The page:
I'm not a big fan of the term "privilege" as it is used by my fellow liberals. It started with "white privilege" and quickly grew to include "male privilege" but now the use has extended to "straight privilege" and "gender privilege." It seems that anyone who does not fit into a recognized minority and faces discrimination as such is privileged.
Is that fair? Without a doubt, these groups face greater discrimination than their counterparts, but does lack of discrimination equal privilege? As a socialist, I do believe in privilege, but I think it's economic in nature. The biggest difference between Batman and Daredevil is that Batman has a ridiculous about of money while Matt Murdock had to work hard to put himself through law school while raised in a Catholic orphanage. You could say Batman is "sight privileged," but I think that misses the point.
Lack of discrimination is not a privilege... it is a power, and perhaps the greatest icon representing white privilege is Superman. Sure, he isn't rich in the sense of Bruce Wayne and Tony Stark, but when it comes to happy childhoods, is there any superhero who had a better one than Clark Kent?
Superman's childhood is literally modeled after the American ideal depicted in the artwork of Norman Rockwell paintings. Growing up in the farmlands of Kansas, he is solidly from the heartland of America. Although religion is rarely discussed in Superman, you can't help but think that his upbringing is solidly Protestant (whether that's what he believes as an adult is a question for another day).
The very idea that Superman is invulnerable is a representation of white privilege itself. Superman has absolutely nothing to fear. Those few things capable of hurting him are also things that he can easily avoid, if he chooses to. Unlike the X-Men or Spider-Man, Superman is not chased down and actively discriminated against for who he is (Lex Luthor being the exception). He doesn't even have to wear a mask!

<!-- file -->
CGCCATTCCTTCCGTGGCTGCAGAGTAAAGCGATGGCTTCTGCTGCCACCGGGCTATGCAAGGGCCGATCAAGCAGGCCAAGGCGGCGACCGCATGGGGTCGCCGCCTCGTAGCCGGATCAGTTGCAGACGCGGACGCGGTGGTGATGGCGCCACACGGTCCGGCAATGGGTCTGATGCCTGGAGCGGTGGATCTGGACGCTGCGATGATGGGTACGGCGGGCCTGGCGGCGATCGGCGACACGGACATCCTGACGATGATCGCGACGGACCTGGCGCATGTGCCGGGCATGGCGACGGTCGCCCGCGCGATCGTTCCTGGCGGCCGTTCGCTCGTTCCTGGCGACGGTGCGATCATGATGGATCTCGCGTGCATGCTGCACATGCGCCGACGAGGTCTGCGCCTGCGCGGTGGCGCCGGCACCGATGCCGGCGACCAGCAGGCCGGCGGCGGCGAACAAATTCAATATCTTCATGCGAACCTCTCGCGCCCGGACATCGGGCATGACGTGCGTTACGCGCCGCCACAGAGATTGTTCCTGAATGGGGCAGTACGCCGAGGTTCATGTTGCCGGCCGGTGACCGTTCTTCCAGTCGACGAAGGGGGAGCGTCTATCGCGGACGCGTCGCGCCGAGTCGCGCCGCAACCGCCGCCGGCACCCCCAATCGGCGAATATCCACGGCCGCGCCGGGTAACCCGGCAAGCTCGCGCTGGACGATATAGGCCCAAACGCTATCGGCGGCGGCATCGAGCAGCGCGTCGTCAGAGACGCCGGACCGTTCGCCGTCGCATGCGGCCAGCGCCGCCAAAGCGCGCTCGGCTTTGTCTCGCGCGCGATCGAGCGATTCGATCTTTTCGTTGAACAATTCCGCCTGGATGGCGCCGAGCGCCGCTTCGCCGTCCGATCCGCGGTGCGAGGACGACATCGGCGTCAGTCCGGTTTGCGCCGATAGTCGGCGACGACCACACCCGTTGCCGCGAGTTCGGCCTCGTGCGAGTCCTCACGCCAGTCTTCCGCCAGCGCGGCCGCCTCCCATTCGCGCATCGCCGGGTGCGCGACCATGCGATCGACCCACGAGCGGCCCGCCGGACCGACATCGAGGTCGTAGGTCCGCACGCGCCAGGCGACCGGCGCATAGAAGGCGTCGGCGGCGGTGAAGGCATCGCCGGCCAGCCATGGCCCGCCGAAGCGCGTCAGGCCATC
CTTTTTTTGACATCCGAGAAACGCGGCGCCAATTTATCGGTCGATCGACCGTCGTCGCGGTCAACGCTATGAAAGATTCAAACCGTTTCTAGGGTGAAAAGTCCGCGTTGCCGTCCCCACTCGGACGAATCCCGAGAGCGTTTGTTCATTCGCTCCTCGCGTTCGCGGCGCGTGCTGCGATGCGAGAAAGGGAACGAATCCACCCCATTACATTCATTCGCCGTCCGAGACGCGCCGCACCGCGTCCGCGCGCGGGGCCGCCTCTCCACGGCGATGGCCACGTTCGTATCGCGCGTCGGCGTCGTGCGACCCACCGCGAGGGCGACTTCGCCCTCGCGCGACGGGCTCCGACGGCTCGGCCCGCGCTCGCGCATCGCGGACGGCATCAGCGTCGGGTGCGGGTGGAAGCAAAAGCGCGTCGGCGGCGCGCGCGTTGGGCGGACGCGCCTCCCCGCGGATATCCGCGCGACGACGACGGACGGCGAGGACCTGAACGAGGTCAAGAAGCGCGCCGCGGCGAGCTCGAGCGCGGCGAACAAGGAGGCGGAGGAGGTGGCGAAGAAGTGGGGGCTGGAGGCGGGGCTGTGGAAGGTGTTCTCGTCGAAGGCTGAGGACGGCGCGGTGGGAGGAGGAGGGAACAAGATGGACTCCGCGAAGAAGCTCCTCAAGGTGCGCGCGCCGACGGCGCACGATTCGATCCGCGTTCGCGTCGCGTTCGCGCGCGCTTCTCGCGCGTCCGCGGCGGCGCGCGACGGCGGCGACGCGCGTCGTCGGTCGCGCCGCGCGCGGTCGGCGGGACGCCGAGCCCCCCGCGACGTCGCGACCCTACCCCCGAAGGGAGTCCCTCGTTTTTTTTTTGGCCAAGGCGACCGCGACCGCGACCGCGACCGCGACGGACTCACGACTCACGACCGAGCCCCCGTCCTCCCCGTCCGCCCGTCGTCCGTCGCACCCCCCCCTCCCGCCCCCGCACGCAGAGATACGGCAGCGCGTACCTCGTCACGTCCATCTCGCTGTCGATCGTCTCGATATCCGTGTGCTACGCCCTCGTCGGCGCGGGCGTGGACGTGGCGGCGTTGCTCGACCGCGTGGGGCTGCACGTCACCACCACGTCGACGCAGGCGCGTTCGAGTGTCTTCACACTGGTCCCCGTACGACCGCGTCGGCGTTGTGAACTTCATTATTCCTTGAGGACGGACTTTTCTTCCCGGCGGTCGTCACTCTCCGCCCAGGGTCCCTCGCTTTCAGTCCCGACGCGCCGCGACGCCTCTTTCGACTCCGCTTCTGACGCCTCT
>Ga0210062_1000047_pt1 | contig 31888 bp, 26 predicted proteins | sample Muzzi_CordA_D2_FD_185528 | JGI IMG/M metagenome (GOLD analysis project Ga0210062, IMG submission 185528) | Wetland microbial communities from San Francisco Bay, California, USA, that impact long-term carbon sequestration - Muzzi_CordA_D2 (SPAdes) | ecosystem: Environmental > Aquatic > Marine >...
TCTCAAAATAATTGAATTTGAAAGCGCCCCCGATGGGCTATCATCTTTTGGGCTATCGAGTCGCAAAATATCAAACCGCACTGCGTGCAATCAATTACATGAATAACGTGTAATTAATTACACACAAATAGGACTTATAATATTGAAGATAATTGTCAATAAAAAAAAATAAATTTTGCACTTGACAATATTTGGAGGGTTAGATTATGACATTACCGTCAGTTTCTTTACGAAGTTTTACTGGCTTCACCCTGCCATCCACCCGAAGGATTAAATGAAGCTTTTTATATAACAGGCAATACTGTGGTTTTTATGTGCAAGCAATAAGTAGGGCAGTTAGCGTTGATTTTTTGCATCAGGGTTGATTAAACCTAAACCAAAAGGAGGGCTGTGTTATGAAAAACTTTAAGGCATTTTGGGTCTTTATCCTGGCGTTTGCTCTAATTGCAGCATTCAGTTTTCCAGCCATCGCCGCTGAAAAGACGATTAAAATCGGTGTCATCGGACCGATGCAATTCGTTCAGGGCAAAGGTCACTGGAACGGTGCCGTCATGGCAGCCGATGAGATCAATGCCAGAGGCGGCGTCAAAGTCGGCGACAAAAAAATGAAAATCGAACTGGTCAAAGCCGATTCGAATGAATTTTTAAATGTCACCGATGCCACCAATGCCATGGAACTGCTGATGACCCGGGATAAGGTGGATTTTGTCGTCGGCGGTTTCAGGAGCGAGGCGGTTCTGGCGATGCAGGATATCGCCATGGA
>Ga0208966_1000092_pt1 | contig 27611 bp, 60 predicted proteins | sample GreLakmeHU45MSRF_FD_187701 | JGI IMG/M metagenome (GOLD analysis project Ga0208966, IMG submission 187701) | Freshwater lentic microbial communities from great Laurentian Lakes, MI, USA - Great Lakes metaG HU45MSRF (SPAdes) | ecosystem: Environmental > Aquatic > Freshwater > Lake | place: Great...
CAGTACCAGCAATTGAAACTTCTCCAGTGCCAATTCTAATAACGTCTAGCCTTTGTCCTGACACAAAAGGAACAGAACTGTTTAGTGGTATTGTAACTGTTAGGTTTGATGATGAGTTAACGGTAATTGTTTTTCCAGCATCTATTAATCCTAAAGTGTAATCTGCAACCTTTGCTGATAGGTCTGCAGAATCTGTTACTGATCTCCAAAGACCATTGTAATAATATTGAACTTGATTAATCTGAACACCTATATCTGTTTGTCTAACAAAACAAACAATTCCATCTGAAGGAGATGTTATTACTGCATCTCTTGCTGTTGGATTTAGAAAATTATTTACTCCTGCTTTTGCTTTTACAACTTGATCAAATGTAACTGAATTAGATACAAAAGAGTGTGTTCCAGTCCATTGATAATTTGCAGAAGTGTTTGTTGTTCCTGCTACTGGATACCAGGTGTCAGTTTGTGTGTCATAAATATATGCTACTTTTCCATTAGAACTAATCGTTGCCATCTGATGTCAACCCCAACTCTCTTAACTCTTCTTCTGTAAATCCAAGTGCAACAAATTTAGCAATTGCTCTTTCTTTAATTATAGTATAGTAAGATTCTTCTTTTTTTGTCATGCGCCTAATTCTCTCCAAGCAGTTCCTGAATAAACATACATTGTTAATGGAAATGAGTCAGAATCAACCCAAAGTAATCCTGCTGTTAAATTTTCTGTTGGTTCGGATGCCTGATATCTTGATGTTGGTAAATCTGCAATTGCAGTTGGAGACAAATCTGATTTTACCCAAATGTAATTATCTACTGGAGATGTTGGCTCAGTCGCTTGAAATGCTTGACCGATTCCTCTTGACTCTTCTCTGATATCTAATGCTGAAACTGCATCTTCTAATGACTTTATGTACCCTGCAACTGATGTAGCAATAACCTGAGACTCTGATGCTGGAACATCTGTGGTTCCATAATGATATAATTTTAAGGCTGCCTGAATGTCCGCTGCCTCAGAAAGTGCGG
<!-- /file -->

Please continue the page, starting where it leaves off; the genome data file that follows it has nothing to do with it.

Unlike many of the others I've mentioned, it is virtually impossible to depict Superman as anything other than a white heterosexual male because every aspect of his upbringing and character is compatible with that identity. If Clark Kent were black or gay, we would naturally be concerned that his rural upbringing was full of tragedy and strife that helped shape the hero who he had become. If he were a woman, his gender would be politicized as much as Wonder Woman's. This kind of pathos is great for most superheroes, but with Superman, it is the idealism of his upbringing that makes him into such a pure being.
And yet, Superman is not a negative character. He is not meant to show the problem of white privilege, but rather the responsibility of privilege. Because he is invulnerable, he considers it his responsibility to protect those who are most vulnerable. He wants everyone to have the same chance at happiness that he has had.
Recent Superman comics and movies have been trying to make Superman cool and edgy. They insert a lot of tragedy and pain in his life. They show his frustration at having to hide who he is, creating some obvious parallels to homosexuality. They show him getting angry and frustrated, shaving his head into a crew cut. They pair him up with Wonder Woman to show that he can get the greatest piece of ass in the DC universe... but they are getting further and further away from what makes Superman great.
That's privilege... and we should all be so lucky.